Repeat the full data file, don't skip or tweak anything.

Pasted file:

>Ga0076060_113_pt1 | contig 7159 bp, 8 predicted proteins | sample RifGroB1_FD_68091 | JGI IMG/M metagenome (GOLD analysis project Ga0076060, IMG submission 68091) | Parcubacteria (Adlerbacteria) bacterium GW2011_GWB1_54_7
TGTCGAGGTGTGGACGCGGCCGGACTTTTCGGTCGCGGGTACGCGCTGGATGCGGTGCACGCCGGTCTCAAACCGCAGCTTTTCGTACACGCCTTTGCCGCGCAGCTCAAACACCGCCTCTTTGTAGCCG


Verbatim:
>Ga0076060_113_pt1 | contig 7159 bp, 8 predicted proteins | sample RifGroB1_FD_68091 | JGI IMG/M metagenome (GOLD analysis project Ga0076060, IMG submission 68091) | Parcubacteria (Adlerbacteria) bacterium GW2011_GWB1_54_7
TGTCGAGGTGTGGACGCGGCCGGACTTTTCGGTCGCGGGTACGCGCTGGATGCGGTGCACGCCGGTCTCAAACCGCAGCTTTTCGTACACGCCTTTGCCGCGCAGCTCAAACACCGCCTCTTTGTAGCCG